April 17, 2008
Whitworth Professor's New Book Tells Story of Washington State through Historic Photographs
Washington State has been an integral part of the fabric of United States history. The state's story, which reflects both a united and progressive spirit and a unique culture, has been newly documented in the book Historic Photos of Washington State. The book features fact-filled photo captions and chapter introductions by Whitworth Professor of History Dale Soden and provides a compelling visual record of the state's past through nearly 200 rare photographs from the Library of Congress and the Washington State Historical Society. The photographs include images by two of Washington's best-known photographers, brothers Edward and Asahel Curtis.
Historic Photos of Washington State depicts the lives of common people, particularly in the early 20th century, and reveals how the state evolved from a land primarily populated by Native Americans to one where agricultural enterprises dominated small towns and rural communities. According to Soden, the photographs also reveal the tremendous impact of the arrival of the railroad as well as the importance of timber, fishing and agriculture to the state.
"These photos help one appreciate more of the struggles that everyday people experienced in their attempt to build railroads, mine coal, and construct cities," Soden says. "They also help people appreciate the Native American culture that once existed in the Pacific Northwest."
Dale Soden has taught at Whitworth since 1985; he specializes in American intellectual history, Pacific Northwest history, and American religious history. He holds a Ph.D. in American intellectual history from the University of Washington and an undergraduate degree in history from Pacific Lutheran University.
Soden has written extensively about various aspects of the history of the Pacific Northwest. His publications include the books The Reverend Mark Matthews: Activist in the Progressive Era (2000) and A Venture of Mind and Spirit: An Illustrated History of Whitworth College (1990); a book chapter, "Contesting for the Soul of an Unlikely Land: Mainline Catholics, Protestants and Jews Who Have Shaped the Pacific Northwest," in Religion and Public Life in the Pacific Northwest: The None Zone (2004) and a chapter on the Women's Christian Temperance Union in the Pacific Northwest in Gender and the Social Gospel (2002).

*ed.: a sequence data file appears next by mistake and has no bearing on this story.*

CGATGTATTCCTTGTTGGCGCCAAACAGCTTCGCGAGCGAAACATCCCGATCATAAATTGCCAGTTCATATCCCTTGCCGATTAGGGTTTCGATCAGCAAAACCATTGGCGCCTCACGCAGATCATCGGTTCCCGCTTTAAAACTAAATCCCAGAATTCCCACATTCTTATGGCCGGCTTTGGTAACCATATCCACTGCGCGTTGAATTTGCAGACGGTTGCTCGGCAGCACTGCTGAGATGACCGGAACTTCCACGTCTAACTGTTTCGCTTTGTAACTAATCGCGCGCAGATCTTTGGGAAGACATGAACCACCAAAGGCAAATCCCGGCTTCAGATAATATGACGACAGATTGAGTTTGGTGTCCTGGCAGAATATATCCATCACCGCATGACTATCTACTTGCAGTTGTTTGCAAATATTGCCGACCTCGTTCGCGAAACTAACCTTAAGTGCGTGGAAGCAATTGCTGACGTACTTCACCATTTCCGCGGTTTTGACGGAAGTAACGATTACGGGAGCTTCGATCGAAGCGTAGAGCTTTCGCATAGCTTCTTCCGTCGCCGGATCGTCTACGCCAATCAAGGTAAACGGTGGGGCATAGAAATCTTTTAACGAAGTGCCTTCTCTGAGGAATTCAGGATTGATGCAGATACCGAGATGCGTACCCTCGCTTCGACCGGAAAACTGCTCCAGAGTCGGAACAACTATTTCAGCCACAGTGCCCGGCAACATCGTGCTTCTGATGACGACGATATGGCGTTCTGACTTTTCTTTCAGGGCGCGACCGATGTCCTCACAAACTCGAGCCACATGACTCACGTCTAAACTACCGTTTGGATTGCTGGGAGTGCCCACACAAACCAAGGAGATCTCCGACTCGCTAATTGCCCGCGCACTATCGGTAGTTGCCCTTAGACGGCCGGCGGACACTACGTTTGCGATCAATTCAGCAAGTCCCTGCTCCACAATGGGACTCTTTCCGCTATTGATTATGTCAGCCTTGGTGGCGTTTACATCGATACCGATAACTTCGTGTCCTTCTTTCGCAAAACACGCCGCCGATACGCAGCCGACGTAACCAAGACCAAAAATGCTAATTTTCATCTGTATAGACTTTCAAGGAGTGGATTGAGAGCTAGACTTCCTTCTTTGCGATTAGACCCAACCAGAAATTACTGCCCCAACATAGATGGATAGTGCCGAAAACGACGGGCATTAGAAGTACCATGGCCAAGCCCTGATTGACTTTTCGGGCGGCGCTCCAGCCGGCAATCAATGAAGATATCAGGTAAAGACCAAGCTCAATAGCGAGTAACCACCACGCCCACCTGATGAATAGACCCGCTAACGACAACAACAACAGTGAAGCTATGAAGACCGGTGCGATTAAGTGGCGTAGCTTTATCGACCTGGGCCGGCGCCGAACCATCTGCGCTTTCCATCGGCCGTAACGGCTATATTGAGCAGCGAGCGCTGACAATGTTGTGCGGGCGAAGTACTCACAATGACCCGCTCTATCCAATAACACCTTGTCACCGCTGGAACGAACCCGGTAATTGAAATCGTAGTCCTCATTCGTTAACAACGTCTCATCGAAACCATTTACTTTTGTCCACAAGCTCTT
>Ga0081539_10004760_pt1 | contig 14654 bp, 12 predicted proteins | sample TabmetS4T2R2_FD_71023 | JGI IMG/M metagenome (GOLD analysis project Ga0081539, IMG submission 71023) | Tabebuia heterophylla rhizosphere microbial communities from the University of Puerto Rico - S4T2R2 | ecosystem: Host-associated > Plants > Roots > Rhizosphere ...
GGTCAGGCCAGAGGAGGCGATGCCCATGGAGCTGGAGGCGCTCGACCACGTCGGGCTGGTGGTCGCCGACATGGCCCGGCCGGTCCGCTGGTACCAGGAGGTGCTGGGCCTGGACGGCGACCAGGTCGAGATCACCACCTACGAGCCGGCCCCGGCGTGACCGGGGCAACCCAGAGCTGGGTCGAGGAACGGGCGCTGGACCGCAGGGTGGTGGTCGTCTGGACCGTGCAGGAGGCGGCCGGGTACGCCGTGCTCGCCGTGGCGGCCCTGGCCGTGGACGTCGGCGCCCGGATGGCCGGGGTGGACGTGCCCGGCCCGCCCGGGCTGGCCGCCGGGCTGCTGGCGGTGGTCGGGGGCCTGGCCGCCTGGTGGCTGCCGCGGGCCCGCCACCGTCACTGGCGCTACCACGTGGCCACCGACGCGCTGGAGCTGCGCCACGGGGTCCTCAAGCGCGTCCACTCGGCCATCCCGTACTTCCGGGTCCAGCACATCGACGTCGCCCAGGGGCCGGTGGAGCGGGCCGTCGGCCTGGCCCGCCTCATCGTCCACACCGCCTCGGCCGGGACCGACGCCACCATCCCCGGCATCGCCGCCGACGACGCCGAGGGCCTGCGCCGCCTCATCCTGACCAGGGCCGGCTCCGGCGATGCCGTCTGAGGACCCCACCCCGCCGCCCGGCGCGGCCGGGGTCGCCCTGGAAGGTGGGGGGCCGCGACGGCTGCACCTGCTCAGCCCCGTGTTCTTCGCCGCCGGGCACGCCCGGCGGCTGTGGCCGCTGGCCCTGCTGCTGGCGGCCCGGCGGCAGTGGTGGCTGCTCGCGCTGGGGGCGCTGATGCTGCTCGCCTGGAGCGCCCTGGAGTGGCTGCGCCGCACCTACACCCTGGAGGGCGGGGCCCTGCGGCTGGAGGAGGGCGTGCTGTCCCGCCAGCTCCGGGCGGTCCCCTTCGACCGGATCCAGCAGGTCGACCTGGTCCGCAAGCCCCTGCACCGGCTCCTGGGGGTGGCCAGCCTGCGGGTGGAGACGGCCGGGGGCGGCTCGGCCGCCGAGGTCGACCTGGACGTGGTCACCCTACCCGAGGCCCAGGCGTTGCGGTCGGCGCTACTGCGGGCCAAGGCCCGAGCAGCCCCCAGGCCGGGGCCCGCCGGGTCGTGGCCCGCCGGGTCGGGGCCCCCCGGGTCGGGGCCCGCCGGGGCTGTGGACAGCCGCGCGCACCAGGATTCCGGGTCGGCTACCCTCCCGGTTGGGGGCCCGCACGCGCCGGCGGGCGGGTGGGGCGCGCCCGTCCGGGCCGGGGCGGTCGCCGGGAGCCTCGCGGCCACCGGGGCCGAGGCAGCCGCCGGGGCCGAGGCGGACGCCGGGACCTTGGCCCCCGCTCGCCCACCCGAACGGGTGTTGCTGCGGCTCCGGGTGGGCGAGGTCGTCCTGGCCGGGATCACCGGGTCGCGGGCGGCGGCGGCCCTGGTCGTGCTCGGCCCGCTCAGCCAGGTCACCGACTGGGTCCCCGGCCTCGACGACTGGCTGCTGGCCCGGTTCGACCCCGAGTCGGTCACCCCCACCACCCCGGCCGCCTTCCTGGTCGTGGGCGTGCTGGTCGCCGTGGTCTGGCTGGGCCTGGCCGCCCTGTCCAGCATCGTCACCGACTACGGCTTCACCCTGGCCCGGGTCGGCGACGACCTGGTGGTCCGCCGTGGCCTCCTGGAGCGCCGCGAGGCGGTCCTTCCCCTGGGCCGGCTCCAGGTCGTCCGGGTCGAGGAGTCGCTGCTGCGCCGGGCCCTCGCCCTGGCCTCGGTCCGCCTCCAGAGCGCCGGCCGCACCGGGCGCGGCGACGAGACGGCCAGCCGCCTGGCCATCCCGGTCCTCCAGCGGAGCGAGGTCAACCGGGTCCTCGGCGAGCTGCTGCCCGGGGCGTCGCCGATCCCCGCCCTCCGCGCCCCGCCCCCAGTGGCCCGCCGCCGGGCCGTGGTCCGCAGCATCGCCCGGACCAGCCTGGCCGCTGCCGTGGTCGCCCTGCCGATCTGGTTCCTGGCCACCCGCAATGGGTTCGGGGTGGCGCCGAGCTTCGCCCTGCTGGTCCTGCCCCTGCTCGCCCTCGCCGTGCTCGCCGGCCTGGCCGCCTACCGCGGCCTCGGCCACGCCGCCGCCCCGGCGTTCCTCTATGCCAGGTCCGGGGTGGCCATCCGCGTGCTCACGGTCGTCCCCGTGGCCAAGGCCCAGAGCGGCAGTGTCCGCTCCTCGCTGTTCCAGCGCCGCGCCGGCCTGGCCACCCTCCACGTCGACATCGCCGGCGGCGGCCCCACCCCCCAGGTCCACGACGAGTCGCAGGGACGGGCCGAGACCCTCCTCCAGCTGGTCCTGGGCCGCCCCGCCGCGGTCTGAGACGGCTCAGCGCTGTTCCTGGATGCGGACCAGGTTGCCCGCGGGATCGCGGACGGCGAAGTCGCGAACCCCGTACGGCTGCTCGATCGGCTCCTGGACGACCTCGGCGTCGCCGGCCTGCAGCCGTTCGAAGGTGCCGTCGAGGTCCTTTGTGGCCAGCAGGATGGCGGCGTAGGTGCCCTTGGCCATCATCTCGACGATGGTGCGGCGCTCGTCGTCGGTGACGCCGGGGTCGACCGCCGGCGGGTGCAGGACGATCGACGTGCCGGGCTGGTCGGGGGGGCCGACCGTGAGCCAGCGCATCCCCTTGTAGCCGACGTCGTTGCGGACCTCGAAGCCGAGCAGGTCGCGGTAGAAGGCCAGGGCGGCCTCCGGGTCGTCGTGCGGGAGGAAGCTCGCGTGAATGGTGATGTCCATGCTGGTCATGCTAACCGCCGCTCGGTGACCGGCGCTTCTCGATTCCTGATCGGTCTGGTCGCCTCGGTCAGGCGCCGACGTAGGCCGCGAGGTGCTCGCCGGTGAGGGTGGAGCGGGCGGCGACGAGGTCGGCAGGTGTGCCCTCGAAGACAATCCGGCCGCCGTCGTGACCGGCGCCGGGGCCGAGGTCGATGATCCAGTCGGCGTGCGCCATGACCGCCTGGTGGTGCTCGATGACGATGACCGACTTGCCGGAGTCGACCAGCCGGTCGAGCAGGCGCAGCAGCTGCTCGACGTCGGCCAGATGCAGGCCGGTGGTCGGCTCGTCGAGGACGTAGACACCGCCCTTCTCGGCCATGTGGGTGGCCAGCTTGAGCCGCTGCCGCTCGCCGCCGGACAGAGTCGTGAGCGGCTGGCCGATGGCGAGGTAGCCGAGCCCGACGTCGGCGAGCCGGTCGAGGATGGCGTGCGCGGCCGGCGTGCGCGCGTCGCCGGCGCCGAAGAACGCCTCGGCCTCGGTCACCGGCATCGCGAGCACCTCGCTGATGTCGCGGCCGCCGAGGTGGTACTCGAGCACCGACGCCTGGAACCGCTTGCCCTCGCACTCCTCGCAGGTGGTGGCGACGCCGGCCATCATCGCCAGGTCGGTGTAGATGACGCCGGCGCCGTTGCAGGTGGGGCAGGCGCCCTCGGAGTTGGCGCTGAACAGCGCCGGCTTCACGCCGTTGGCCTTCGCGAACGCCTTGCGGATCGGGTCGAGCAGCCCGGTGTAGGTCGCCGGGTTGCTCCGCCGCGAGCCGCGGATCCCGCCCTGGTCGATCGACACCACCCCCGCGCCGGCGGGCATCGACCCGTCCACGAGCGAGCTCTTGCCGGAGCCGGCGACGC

Soden has also served as executive consultant and historical consultant for In Time of War, a documentary about Japanese-Americans during WWII, and served as humanities advisor for a Whitworth-produced audio documentary, Shaping Youth, Sustaining Life, about the Civilian Conservation Corps.
Located in Spokane, Wash., Whitworth is a private, liberal arts university affiliated with the Presbyterian Church (USA). The university, which has an enrollment of 2,600 students, offers 53 undergraduate and graduate degree programs.
Dale Soden, professor of history, executive assistant to the president, and director of the Weyerhaeuser Center for Christian Faith & Learning, (509) 777-4433 or firstname.lastname@example.org.
Julie Riddle, public information officer, Whitworth University, (509) 777-3729 or email@example.com.